9. Listen back to your voice.
We hear our voices differently in our heads than they actually sound. Take a listen before posting and you may find areas where you can improve. You also want to make sure there isn’t too much wind noise and the mic isn’t picking up the sound of clothing brushing against it.
Also, be sure to speak at a variety of volumes. It’s possible to record yourself speaking softly for the test and the levels seem correct, but when you record the video the audio is clipping/too loud.
Want even more audio tips? I put together a full article on this exact topic HERE
How to record your video (and make your business look good).
10. Be prepared to do a number of takes.
If you start getting frustrated that you didn’t get the take right on the first 2 tries, filming your video is going to be a frustrating, challenging experience.
When you’re just beginning, know that it’s normal to need to try something 5, 10, or 20 times to get it right.
It’s part of the process. The more you record, the faster the process will go. It gets so much easier—it just takes practice.
11. Look into the camera lens if you’re speaking directly to your audience.
It will look like you’re looking off into the distance if you are staring at yourself on the screen. Make sure you’re connecting directly with your audience.
12. Shoot your video horizontally for YouTube and vertically for Facebook Business Page or Instagram Page.
On YouTube, 1080p (1920 pixels wide by 1080 pixels tall) is still the preferred format.
However, on Facebook and Instagram a square video or 1350×1080 (1080 pixels wide by 1350 pixels tall) perform best
Posting your videos wide on Instagram or Facebook means they’ll take up way less space in the feed.*
When you post your vertical videos, you have the option to post them slightly taller than they are wide or in a square format
You’ll also be able to post videos to your story later on if you record them vertically (1080 pixels wide by 1920 tall).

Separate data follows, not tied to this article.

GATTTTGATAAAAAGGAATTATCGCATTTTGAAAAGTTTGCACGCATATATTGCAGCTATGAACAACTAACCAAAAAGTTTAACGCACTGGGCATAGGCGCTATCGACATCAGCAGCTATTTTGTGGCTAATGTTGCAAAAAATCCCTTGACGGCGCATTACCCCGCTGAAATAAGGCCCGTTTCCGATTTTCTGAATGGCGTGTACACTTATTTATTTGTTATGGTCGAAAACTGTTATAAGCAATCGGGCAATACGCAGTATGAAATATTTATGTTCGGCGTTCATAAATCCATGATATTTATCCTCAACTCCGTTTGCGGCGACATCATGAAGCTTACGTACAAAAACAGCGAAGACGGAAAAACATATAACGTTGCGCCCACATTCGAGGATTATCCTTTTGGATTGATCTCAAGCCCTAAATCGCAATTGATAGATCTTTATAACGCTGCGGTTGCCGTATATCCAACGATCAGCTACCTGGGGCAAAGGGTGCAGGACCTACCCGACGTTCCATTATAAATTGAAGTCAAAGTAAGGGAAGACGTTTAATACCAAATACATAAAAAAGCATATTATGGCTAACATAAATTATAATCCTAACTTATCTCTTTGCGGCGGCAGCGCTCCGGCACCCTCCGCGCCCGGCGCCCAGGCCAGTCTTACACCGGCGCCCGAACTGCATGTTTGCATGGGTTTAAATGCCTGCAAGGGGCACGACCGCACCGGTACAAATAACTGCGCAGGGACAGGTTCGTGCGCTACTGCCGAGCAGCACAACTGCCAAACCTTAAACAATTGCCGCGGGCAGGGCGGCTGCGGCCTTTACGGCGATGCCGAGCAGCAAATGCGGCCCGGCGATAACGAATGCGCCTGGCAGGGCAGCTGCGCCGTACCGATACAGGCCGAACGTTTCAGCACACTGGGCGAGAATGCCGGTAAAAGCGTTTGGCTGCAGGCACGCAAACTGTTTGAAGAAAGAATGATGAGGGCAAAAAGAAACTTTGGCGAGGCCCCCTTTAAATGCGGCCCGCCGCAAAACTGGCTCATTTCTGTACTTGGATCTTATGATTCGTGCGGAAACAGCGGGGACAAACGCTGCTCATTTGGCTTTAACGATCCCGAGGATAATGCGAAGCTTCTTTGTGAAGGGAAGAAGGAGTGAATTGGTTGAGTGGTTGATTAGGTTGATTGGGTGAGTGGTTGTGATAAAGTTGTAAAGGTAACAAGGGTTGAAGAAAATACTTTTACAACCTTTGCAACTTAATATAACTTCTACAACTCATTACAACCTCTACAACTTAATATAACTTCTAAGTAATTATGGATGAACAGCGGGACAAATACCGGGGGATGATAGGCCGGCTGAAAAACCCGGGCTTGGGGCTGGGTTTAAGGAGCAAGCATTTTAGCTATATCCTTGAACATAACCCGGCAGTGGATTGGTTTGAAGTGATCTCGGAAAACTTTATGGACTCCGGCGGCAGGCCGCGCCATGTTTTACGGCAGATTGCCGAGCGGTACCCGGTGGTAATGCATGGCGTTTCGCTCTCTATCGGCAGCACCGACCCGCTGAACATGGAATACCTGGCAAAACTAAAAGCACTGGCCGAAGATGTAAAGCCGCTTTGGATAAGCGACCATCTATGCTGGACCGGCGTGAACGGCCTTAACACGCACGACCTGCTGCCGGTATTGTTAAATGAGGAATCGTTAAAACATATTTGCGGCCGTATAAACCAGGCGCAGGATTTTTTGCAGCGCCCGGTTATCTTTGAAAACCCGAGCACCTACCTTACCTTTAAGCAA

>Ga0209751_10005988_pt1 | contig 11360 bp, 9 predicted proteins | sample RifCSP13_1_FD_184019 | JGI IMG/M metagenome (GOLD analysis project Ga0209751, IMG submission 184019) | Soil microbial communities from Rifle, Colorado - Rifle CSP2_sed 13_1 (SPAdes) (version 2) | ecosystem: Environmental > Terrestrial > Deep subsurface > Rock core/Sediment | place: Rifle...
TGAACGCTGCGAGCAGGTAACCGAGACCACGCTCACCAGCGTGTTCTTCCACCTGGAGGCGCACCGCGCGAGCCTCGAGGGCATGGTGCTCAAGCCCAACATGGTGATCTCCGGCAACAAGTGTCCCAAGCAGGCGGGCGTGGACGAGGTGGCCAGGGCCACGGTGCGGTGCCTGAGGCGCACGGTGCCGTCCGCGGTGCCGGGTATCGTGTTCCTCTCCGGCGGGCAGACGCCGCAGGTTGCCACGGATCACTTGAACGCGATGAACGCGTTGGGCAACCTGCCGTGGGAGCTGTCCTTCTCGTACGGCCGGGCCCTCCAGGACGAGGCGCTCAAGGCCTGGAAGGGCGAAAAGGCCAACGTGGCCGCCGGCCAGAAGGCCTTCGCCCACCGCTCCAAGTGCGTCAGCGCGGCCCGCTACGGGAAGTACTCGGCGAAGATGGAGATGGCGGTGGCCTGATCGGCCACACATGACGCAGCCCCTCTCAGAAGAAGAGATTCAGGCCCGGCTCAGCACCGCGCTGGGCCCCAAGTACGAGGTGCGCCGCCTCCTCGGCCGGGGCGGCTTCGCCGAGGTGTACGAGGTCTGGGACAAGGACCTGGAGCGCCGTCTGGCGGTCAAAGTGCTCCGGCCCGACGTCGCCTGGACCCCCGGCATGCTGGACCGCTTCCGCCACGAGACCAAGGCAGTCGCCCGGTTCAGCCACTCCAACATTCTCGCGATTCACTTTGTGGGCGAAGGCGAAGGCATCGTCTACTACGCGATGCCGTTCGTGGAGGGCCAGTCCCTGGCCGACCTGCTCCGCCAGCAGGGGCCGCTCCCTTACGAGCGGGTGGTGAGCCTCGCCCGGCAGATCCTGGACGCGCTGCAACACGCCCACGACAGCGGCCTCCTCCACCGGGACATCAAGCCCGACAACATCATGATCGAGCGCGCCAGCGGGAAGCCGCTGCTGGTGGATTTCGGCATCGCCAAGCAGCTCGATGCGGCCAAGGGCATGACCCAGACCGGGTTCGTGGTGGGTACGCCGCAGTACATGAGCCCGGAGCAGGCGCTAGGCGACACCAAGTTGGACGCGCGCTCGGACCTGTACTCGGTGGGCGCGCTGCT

Bonus Tip: Think of questions your customers ask you often and info that would be relevant to them (turn these into videos).
If you’re having trouble coming up with a list, simply write down a list of questions your clients often ask you. If your existing clients have wanted to know the answer, your potential clients will probably be searching as well. You can also think of information that potential or existing clients would find valuable.
If you’re a realtor, a market update would be interesting for potential clients, while information on taxes and decorating tips would appeal more to existing customers.
The reason you’d want to create content for them is it’s 21 times easier to sell to a previous customer vs a brand-new client.
If you’re having any issues coming up with content, please don’t hesitate to send me an e-mail at Jacob@jacoblevideoproduction.com
Conclusion: You can create great videos for your business on your phone TODAY
If you use the 12 tips I outlined, your videos for your business will have decent quality image, sound, and content. It’s a learning process and the sooner you get started, the sooner you’ll be able to improve.
Long term, creating videos helps to build trust and connection, and can lead to you reaching many more clients and customers.
If you have any hesitations about getting started, please feel free to shoot me a message at firstname.lastname@example.org or leave a comment down below.
Do you want to learn how to shoot, edit, AND upload professional videos using your phone? I put together this free 100-minute course.
If you want your videos to do well on social media, check out my ultimate social media tip round-up.
Want some advanced tips on filming on your phone? Check out the video below.